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Celebrating occasions that work for the majority

posted 18 Dec 2013, 20:23 by Suzi Wallis   [ updated 18 Dec 2013, 20:25 ]
I write this as Christmas is approaching - an event that is largely celebrated in our Western Culture. Celebrations such as Christmas and Easter come with many traditions - and some of them may not work for you. Just because it's 'always been done that way' does not mean you can't put a creative spin on it, and choose something different.

Some people find Christmas, for example, very stressful. There's the increased financial pressure to buy gifts, more food around (some of it not healthy or enjoyable), travel at a time of year when there are a lot of others doing the same thing, seeing people you feel 'obligated' to see rather than motivated, amongst other things. What might it be like if you celebrate your occasions the way you want to celebrate them?

Some families have rituals around Christmas like:
  • no gifts for anyone under 18
  • healthy, light summer foods in our warm hemisphere
  • Secret Santa gifts for adults if any gifts are purchased at all
  • everyone bringing a dish on Christmas Day
  • changing the host household from year to year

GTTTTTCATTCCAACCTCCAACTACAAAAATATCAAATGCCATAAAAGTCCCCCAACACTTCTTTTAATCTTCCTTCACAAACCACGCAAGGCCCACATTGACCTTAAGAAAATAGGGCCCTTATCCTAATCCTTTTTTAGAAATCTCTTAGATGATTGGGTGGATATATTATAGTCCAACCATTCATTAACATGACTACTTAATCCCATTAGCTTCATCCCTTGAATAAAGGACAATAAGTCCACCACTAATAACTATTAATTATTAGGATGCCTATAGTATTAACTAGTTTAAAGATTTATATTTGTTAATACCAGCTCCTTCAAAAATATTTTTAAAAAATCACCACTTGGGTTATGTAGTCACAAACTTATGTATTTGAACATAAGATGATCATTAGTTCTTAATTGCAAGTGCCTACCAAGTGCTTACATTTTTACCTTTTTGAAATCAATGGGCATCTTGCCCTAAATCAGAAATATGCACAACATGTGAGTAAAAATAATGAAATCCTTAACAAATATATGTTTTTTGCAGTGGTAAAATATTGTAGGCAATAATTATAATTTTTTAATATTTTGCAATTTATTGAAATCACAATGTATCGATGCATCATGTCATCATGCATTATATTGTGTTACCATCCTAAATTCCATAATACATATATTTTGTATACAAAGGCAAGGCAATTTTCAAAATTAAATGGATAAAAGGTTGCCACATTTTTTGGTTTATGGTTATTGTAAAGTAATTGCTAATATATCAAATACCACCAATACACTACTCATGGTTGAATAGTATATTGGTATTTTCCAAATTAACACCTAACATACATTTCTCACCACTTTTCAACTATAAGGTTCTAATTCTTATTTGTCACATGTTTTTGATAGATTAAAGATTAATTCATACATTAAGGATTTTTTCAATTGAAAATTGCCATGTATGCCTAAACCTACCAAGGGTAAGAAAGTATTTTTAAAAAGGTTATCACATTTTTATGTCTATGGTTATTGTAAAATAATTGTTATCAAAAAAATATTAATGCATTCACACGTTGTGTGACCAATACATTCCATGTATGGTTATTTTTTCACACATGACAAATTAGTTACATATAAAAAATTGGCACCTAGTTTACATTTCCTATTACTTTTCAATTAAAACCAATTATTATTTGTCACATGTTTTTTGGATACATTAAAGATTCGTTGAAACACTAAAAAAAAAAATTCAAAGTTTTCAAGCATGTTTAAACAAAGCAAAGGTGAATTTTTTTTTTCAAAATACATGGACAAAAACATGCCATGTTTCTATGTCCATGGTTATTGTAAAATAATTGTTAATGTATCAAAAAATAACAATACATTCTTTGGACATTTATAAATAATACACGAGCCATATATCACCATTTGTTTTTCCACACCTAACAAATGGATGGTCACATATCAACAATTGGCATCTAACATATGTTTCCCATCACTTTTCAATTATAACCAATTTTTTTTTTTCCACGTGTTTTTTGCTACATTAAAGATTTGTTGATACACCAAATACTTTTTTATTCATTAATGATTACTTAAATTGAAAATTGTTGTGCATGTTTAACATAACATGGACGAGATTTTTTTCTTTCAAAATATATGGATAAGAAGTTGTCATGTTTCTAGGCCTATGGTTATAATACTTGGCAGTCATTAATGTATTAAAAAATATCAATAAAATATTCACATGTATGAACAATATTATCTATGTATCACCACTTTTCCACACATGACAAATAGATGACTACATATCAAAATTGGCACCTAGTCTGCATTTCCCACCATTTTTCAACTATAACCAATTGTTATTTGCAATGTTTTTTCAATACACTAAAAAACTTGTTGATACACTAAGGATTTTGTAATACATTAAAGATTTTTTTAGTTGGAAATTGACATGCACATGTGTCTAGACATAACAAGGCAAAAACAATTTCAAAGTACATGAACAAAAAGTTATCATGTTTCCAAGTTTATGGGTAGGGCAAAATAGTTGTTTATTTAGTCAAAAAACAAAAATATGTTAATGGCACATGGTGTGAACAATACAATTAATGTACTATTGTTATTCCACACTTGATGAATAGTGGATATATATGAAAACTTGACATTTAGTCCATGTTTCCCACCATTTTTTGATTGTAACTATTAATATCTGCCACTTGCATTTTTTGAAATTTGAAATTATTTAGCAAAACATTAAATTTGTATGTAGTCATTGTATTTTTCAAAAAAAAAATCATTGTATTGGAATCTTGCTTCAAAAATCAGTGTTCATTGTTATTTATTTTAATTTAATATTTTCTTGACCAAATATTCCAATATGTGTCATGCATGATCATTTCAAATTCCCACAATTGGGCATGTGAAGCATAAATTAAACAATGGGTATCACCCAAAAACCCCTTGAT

• everyone helping out with cleanup
  • heading to a beach or park
  • going for a long walk and enjoying physical activity
Some of those ideas might work better for you than the current traditions you feel 'forced' to follow.

Other celebrations like birthdays, anniversaries, acknowledgement of achievements, honouring those who have passed - these can all be done in a way that suits the individuals, rather than following tradition for the sake of it. Talk to those around you who are affected by the events. Brainstorm ideas (with an agreement that no idea is ridiculed or criticised) - cast aside the ones that don't suit some or seem inappropriate to them. Ask Mr Google - he has lots of good ideas!

Most importantly, stay authentic in the process of celebration/acknowledgement. You may find that others are feeling the same way as you - limited and silenced by traditions that no longer suit them. You speaking up could provide them with the courage to find their own creativity. A joint creative venture that replaces some of the old ways could breathe a fresh perspective and energy into the way you celebrate events. Go forth and be new!

Suzi Wallis | Dec 2013